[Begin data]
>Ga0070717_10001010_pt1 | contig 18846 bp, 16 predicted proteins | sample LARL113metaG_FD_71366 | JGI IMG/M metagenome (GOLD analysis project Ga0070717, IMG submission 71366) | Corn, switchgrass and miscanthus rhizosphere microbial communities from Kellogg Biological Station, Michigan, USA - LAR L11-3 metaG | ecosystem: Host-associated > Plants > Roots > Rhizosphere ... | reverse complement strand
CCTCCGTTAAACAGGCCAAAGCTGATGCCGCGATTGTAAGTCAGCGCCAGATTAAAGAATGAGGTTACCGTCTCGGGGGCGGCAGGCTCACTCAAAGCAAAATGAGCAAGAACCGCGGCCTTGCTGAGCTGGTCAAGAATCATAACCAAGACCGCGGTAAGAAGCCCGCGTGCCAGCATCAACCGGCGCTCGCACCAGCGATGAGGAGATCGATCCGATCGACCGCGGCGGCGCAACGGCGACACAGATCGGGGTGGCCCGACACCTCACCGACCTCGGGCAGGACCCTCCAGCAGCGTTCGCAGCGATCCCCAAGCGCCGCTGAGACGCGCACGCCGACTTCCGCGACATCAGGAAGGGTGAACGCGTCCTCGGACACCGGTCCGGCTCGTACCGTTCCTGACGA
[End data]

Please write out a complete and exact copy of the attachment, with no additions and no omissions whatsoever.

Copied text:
>Ga0070717_10001010_pt1 | contig 18846 bp, 16 predicted proteins | sample LARL113metaG_FD_71366 | JGI IMG/M metagenome (GOLD analysis project Ga0070717, IMG submission 71366) | Corn, switchgrass and miscanthus rhizosphere microbial communities from Kellogg Biological Station, Michigan, USA - LAR L11-3 metaG | ecosystem: Host-associated > Plants > Roots > Rhizosphere ... | reverse complement strand
CCTCCGTTAAACAGGCCAAAGCTGATGCCGCGATTGTAAGTCAGCGCCAGATTAAAGAATGAGGTTACCGTCTCGGGGGCGGCAGGCTCACTCAAAGCAAAATGAGCAAGAACCGCGGCCTTGCTGAGCTGGTCAAGAATCATAACCAAGACCGCGGTAAGAAGCCCGCGTGCCAGCATCAACCGGCGCTCGCACCAGCGATGAGGAGATCGATCCGATCGACCGCGGCGGCGCAACGGCGACACAGATCGGGGTGGCCCGACACCTCACCGACCTCGGGCAGGACCCTCCAGCAGCGTTCGCAGCGATCCCCAAGCGCCGCTGAGACGCGCACGCCGACTTCCGCGACATCAGGAAGGGTGAACGCGTCCTCGGACACCGGTCCGGCTCGTACCGTTCCTGACGA